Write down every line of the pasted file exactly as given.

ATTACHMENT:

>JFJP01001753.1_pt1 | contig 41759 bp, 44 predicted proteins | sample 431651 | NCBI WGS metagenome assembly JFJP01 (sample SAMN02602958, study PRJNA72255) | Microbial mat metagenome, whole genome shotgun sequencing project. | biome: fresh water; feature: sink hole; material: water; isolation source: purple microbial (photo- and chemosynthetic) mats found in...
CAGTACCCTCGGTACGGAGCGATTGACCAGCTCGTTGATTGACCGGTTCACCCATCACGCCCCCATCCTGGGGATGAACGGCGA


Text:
>JFJP01001753.1_pt1 | contig 41759 bp, 44 predicted proteins | sample 431651 | NCBI WGS metagenome assembly JFJP01 (sample SAMN02602958, study PRJNA72255) | Microbial mat metagenome, whole genome shotgun sequencing project. | biome: fresh water; feature: sink hole; material: water; isolation source: purple microbial (photo- and chemosynthetic) mats found in...
CAGTACCCTCGGTACGGAGCGATTGACCAGCTCGTTGATTGACCGGTTCACCCATCACGCCCCCATCCTGGGGATGAACGGCGA